Obrázky stránek

conditioned upon defendant's keeping the pavement in repair for five years, and decides that a city having power to repair its streets and to assess the cost against abutting property is empowered only to make provision for repairs demanded by present exigencies, and it is ultra vires for it to levy the estimated cost of anticipated future repairs against the property of individuals, and that such city has no power to incorporate in a street paving contract a condition that the contractor shall keep up repairs for a period of five years; the effect of such provision being to increase the contract price and impose upon abutting owners an added burden on account of anticipated repairs. The second named case was an action to foreclose a street assessment lien upon abutting property, and decides that a municipal ordinance requiring a contractor for street improvements to file a bond guaranteeing the work for one year from injury by ordinary use, is unauthorized, increasing the burden of the property owners. These cases depend upon the law of the particular 557 states involved, which denies to city authorities the power to assess abutting property owners for the cost of future anticipated street repairs, and can have no application to the present controversy and the facts of this case. The defendant company voluntarily signed the bond in this case and makes no objections to its provisions. The plaintiff, as taxpayer, is not interested to impeach or restrain the transaction unless some burden is thereby illegally placed upon him. The money arising from the sale of the bonds issued for improvement of the streets and sidewalks of Spartanburg will undoubtedly have to come finally from the taxpayers in paying for interest and final redemption of the bonds, but the fund was provided for the specific purpose of meeting anticipated street improvement. We regard the provisions of the contractor's bond as a reasonable and suitable guaranty for the faithful performance of the contract, within the discretionary power of the city council to require, and advantageous to the plaintiff as taxpayer in safeguarding the expenditure of the city funds. If such provision should naturally tend to increase the cost of the improvement, the taxpayer has an ample quid pro quo in the guaranty that the work shall be carefully and skillfully done according to the specifications.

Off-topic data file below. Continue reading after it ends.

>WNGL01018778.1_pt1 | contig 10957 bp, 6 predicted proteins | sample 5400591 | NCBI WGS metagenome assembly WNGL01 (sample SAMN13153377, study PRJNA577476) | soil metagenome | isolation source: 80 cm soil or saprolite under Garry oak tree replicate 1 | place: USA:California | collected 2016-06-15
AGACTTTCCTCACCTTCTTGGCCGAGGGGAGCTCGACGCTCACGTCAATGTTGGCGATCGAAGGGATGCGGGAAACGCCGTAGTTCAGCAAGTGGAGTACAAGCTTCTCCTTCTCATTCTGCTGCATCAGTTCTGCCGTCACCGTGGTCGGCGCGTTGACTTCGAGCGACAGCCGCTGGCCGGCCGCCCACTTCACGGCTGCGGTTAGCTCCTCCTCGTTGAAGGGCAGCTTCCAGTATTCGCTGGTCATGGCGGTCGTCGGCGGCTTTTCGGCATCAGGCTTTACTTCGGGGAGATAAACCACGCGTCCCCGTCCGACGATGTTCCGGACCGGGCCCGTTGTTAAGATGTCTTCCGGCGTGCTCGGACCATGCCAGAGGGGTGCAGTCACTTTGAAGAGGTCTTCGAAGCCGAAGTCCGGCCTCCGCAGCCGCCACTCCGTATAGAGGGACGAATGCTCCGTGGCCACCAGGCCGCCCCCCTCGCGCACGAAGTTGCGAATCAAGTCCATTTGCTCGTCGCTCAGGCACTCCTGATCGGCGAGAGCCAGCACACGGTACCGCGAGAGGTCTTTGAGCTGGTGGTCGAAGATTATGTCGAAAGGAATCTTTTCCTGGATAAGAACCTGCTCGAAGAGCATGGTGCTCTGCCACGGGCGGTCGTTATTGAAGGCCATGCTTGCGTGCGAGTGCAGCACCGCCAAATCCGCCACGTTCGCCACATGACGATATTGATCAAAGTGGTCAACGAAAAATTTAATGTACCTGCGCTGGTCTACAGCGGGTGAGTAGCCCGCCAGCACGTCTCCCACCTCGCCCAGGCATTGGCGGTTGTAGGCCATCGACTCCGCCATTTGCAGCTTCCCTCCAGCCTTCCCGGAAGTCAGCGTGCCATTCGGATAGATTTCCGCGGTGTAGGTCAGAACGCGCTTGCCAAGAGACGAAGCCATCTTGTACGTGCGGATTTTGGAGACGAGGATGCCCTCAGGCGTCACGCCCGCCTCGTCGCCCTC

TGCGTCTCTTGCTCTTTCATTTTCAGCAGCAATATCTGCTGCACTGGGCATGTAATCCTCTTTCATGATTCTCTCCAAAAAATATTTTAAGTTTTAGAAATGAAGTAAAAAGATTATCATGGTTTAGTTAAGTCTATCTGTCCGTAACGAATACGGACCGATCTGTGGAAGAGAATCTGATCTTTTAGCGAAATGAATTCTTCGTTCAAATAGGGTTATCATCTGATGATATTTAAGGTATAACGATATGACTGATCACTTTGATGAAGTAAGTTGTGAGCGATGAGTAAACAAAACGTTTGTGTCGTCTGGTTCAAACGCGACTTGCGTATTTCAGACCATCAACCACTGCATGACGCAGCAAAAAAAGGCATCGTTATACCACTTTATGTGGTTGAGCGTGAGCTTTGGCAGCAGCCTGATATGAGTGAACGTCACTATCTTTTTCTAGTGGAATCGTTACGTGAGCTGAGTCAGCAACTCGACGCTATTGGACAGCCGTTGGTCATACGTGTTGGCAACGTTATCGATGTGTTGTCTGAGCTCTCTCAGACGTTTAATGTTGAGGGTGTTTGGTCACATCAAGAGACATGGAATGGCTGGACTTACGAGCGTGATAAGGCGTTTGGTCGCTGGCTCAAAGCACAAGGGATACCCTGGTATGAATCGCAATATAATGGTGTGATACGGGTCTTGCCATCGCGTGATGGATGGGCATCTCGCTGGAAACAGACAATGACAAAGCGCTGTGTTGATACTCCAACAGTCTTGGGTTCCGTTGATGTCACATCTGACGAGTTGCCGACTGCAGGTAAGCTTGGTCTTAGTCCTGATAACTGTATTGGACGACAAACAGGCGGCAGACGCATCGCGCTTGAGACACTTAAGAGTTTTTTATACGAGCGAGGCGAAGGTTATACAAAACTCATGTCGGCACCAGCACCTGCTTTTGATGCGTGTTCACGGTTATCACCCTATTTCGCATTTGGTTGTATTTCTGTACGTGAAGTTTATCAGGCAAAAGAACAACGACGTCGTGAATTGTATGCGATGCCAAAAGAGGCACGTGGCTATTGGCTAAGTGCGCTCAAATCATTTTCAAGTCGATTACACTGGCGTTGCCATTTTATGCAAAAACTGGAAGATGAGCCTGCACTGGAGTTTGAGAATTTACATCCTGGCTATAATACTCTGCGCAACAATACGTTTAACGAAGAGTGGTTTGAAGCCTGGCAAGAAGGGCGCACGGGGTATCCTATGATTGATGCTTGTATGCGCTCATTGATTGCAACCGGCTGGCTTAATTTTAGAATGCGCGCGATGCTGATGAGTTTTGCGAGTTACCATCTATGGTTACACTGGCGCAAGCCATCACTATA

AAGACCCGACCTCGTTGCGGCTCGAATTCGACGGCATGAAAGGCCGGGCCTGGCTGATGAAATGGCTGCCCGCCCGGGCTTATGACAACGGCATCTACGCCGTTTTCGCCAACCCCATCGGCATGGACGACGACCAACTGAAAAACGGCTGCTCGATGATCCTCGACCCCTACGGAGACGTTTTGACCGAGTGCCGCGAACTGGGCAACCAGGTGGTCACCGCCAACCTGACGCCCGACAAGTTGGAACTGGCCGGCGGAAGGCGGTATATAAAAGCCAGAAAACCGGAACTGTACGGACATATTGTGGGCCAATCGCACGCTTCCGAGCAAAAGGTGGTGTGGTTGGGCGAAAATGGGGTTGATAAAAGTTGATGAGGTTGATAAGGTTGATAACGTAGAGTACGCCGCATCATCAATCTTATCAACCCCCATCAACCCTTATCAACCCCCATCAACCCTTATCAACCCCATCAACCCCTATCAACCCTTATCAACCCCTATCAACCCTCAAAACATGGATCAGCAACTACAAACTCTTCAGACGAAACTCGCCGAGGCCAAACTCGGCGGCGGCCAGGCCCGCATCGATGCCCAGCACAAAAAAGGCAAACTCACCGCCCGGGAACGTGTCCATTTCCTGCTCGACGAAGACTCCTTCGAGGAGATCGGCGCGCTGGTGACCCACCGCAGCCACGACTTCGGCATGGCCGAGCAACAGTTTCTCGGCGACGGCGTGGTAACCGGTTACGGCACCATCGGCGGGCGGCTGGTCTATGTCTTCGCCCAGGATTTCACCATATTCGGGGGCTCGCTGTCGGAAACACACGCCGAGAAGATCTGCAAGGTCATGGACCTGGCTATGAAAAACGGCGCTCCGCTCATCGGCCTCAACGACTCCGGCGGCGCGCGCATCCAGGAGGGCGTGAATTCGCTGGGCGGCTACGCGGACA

4. The petitioner finally contends that the city council had no power to contract for the use of patented articles in improving the streets, as it tended to create a monopoly and